NYT's Tea Party Coverage
Tibor R. Machan
In the Sunday, April 18, 2010 New York Times article "Doing Fine, but Angry Nonetheless," the author, Kate Zernike, discusses a poll done by The Times and CBS News on Tea Party members. The gist of the findings is that the members are reasonably well off folks, with a higher than average level of education.
The piece has the usual tone when The Times discusses those whose views it despises--snooty, derisive, and uninterested in substance, as if what these people believed was some kind of disease, not worth serious consideration. The piece went into the history of Tea Party members, associating them with 60s conservatism. Like those sociological studies that aim to explain away people's thinking, treating it as an affliction rather than a product of considered judgment, the study put Tea Party members under a microscope.
This is fairly typical of those like the writers at The Times. It reminds me of a movie by Woody Allen, in which a boy fell on his head and temporarily became a conservative, subscribing to National Review and such. It took another fall by the boy to get rid of this problem. No argument, no examination of the merits of the ideas. Instead it is like some kind of virus one catches, not a set of ideas one might actually find intellectually compelling.
Zernike also quotes one Mr. Perlstein, associated with the survey, saying, "It is entirely predictable." He was referring to what the Tea Party folks are thinking, doing, etc. Here is condescension for you! These Tea Party people are like robots, unable to think independently, freely, but instead are perfectly predictable, kind of like the weather and certainly not like we are, here at The Times, who have independent minds and think stuff through. Such people all reach the same conclusions, don't you know, as those at The Times. But the Tea Party people, well they are dumb and cannot.
This is ironic, actually, considering that every time one reads a column by, say, Bob Herbert or Paul Krugman or Frank Rich, one can pretty much predict that the authors are going to be cheerleaders of every Leftist policy, foreign or domestic. The Left just cannot do anything wrong for these columnists. And Obama & Co. are uniformly brilliant except when they fail to spend enough of the taxpayers' money on, for example, Keynesian policies such as stimulus packages. If it amounts to using other people's resources for projects other people cannot have any say about, the team of columnists at The Times will mostly likely endorse it. No, but they are independent thinkers and not at all entirely predictable like members of the Tea Party.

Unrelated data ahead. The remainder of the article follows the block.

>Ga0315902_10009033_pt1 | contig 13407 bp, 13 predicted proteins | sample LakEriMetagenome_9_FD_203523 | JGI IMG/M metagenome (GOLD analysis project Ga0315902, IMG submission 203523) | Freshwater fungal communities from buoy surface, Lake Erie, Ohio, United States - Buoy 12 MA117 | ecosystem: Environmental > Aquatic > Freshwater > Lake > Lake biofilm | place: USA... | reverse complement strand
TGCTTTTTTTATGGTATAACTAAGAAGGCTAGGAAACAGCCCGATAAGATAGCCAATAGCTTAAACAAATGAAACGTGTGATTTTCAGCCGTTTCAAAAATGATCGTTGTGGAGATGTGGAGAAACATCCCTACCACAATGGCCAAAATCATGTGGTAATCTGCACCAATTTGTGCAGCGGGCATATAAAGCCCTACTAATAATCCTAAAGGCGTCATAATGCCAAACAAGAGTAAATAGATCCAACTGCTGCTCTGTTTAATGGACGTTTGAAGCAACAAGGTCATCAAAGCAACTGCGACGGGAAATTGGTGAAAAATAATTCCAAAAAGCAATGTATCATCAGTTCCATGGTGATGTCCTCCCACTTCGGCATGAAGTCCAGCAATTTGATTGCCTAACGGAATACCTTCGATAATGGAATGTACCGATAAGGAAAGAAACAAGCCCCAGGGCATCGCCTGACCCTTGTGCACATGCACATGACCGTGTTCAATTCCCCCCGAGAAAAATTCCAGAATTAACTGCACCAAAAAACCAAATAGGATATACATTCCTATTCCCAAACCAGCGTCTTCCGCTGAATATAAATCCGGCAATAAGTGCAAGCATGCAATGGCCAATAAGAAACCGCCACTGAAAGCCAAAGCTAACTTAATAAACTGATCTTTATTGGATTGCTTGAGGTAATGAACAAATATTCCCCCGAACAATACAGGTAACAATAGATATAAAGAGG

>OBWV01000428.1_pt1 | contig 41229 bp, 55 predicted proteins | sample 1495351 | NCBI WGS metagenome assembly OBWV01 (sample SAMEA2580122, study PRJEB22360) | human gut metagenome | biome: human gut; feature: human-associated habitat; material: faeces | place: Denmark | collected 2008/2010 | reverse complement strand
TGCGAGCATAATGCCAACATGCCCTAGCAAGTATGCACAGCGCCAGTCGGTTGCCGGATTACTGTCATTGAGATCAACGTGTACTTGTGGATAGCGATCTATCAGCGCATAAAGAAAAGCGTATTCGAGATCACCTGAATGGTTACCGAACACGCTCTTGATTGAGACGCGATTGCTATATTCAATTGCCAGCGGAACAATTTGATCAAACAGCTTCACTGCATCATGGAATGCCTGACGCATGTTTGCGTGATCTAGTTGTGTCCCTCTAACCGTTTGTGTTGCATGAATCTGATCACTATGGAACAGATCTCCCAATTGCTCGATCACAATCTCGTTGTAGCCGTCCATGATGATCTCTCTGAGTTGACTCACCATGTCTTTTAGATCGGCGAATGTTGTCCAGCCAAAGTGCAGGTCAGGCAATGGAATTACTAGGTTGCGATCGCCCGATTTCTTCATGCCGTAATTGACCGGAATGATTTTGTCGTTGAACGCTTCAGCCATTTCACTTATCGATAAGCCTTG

The Times might want to stop this snooty elitism. Ms. Zernike and Mr. Perlstein might consider having a bit more respect for the people whose activities they cover and comment on. Maybe they will stop being so insulting. But it isn't very likely. For the thinking at The Times, such as it is, seems to go this way: Those who disagree with the editors and columnists of The Times have to be wrong, couldn't have anything of merit to contribute to public discourse. So there's no need to argue with them, for example, or test their views for cogency, credibility and truth. No, that would accord those opponents of The Times' views some measure of respect which, of course, we cannot have. (By the way, had The Times found Tea Party members uneducated and poor, you can be sure they would have been dismissed as pedestrian fools whose views again are not worthy of consideration.)
This is actually a ploy employed by hard core leftists since the time of Karl Marx. For Marx his opponents had nothing worthwhile to say because they were caught in a trap of class consciousness. The bourgeoisie just couldn't help supporting capitalism, especially the right to private property, because it was in its economic interest which held it completely captive. So the way to cope was to liquidate these people, with their regressive, reactionary opinions. No need to make the effort to demonstrate that they were wrong about anything. They just couldn't help themselves.
I do not think that many of those championing President Obama's policies can imagine themselves being mistaken about anything and so listening to other than their pals and apologists is a waste of time. It is a historical necessity that the Obama viewpoint will triumph, not a matter of argument and analysis. What opponents say is, well, all entirely predictable.